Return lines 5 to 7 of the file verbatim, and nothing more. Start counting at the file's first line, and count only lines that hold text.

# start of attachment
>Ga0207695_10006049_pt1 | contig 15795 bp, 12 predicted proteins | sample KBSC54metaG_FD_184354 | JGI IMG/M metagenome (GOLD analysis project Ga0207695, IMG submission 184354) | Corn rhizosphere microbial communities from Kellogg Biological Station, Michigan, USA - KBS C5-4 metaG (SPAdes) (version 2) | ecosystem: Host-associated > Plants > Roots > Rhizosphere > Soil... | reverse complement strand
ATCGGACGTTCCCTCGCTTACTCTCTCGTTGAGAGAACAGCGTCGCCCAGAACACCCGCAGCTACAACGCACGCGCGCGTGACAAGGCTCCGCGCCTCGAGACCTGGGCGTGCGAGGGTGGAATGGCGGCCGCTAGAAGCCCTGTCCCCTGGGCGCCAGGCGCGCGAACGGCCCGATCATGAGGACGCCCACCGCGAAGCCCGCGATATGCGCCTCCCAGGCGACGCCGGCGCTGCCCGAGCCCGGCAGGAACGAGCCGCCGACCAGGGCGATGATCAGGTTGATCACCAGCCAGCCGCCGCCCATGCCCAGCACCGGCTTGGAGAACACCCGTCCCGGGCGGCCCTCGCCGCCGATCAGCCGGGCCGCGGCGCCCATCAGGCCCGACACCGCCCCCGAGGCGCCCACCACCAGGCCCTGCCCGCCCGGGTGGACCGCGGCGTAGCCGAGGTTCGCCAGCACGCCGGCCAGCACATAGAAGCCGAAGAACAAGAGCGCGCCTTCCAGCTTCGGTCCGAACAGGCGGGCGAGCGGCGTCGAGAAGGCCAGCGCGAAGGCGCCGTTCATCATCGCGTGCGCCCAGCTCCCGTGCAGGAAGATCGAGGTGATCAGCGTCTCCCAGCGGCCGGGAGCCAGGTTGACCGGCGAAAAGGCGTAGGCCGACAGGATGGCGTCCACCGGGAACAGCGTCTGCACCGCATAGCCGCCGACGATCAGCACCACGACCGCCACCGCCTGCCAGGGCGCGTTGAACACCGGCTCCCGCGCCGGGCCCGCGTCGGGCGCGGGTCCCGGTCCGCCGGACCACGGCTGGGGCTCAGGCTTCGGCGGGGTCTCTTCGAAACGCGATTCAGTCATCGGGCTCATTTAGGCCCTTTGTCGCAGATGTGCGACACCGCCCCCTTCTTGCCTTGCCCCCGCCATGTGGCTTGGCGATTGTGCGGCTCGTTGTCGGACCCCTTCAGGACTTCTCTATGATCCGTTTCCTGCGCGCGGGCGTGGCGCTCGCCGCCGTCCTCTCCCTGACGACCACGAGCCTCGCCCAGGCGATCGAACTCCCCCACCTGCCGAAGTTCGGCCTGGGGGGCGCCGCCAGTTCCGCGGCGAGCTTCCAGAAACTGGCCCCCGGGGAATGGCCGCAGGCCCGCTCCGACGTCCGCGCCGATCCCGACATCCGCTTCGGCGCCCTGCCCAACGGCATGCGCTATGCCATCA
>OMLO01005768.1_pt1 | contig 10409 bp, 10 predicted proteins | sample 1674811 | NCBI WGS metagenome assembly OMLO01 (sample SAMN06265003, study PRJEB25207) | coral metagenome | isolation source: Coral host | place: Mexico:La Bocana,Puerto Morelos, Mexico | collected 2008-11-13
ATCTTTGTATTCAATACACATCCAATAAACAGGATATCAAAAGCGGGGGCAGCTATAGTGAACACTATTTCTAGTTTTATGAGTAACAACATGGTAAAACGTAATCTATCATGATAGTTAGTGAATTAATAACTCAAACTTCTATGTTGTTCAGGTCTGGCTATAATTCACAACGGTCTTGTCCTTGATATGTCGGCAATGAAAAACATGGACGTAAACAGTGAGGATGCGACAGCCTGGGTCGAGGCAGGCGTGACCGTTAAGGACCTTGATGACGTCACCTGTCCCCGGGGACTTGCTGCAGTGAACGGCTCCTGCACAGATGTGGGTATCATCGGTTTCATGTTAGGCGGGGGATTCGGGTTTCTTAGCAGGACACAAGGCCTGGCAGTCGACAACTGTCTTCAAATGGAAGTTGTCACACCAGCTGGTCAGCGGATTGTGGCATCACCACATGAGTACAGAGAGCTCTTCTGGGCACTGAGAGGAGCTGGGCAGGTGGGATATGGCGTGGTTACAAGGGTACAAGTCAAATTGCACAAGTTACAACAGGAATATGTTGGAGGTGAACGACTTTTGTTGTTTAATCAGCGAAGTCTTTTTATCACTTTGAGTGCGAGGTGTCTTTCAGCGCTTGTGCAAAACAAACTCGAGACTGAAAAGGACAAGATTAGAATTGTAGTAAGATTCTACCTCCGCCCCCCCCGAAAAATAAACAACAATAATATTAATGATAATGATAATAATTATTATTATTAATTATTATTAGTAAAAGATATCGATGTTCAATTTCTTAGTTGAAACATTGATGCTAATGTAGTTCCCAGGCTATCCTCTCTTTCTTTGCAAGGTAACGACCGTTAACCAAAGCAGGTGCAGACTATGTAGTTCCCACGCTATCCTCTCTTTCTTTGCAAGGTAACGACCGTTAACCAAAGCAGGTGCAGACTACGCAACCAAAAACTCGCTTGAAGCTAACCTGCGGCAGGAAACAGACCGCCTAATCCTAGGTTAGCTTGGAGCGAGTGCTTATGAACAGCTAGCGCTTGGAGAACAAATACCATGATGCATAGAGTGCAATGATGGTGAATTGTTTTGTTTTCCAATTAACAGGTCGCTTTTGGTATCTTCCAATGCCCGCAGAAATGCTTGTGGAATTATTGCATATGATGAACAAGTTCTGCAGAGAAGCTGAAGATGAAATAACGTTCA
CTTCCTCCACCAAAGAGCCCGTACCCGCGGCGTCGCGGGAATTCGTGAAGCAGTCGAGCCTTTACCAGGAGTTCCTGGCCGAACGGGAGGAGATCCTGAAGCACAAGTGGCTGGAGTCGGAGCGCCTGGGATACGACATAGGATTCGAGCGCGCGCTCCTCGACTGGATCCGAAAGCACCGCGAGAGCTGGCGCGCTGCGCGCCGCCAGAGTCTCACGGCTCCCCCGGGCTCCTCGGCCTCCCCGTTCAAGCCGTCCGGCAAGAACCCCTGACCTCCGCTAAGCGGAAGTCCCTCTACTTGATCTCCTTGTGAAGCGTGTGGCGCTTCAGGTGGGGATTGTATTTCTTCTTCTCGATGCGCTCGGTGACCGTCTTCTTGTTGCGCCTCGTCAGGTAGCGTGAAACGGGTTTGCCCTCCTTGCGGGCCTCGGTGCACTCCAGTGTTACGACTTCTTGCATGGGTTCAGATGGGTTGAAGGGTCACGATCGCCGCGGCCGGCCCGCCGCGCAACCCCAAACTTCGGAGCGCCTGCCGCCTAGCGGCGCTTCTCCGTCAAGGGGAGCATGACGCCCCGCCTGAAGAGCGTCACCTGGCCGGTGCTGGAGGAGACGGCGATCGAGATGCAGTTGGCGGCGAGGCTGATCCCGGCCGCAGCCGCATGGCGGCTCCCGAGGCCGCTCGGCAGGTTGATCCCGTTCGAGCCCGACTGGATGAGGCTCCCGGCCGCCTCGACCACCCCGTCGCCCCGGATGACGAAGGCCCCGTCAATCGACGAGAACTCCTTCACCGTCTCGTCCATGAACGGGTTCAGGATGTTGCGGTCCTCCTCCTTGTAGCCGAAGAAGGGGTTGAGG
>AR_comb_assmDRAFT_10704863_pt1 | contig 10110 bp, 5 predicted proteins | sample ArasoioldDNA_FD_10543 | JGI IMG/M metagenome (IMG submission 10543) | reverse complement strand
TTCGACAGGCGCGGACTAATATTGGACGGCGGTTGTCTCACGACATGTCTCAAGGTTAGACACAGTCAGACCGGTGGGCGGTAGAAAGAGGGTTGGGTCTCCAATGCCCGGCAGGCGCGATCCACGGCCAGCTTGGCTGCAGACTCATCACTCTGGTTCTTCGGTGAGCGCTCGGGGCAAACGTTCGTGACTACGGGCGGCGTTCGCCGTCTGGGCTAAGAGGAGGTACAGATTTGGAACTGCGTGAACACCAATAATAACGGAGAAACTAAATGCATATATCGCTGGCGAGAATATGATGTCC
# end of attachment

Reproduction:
CTTCCTCCACCAAAGAGCCCGTACCCGCGGCGTCGCGGGAATTCGTGAAGCAGTCGAGCCTTTACCAGGAGTTCCTGGCCGAACGGGAGGAGATCCTGAAGCACAAGTGGCTGGAGTCGGAGCGCCTGGGATACGACATAGGATTCGAGCGCGCGCTCCTCGACTGGATCCGAAAGCACCGCGAGAGCTGGCGCGCTGCGCGCCGCCAGAGTCTCACGGCTCCCCCGGGCTCCTCGGCCTCCCCGTTCAAGCCGTCCGGCAAGAACCCCTGACCTCCGCTAAGCGGAAGTCCCTCTACTTGATCTCCTTGTGAAGCGTGTGGCGCTTCAGGTGGGGATTGTATTTCTTCTTCTCGATGCGCTCGGTGACCGTCTTCTTGTTGCGCCTCGTCAGGTAGCGTGAAACGGGTTTGCCCTCCTTGCGGGCCTCGGTGCACTCCAGTGTTACGACTTCTTGCATGGGTTCAGATGGGTTGAAGGGTCACGATCGCCGCGGCCGGCCCGCCGCGCAACCCCAAACTTCGGAGCGCCTGCCGCCTAGCGGCGCTTCTCCGTCAAGGGGAGCATGACGCCCCGCCTGAAGAGCGTCACCTGGCCGGTGCTGGAGGAGACGGCGATCGAGATGCAGTTGGCGGCGAGGCTGATCCCGGCCGCAGCCGCATGGCGGCTCCCGAGGCCGCTCGGCAGGTTGATCCCGTTCGAGCCCGACTGGATGAGGCTCCCGGCCGCCTCGACCACCCCGTCGCCCCGGATGACGAAGGCCCCGTCAATCGACGAGAACTCCTTCACCGTCTCGTCCATGAACGGGTTCAGGATGTTGCGGTCCTCCTCCTTGTAGCCGAAGAAGGGGTTGAGG
>AR_comb_assmDRAFT_10704863_pt1 | contig 10110 bp, 5 predicted proteins | sample ArasoioldDNA_FD_10543 | JGI IMG/M metagenome (IMG submission 10543) | reverse complement strand
TTCGACAGGCGCGGACTAATATTGGACGGCGGTTGTCTCACGACATGTCTCAAGGTTAGACACAGTCAGACCGGTGGGCGGTAGAAAGAGGGTTGGGTCTCCAATGCCCGGCAGGCGCGATCCACGGCCAGCTTGGCTGCAGACTCATCACTCTGGTTCTTCGGTGAGCGCTCGGGGCAAACGTTCGTGACTACGGGCGGCGTTCGCCGTCTGGGCTAAGAGGAGGTACAGATTTGGAACTGCGTGAACACCAATAATAACGGAGAAACTAAATGCATATATCGCTGGCGAGAATATGATGTCC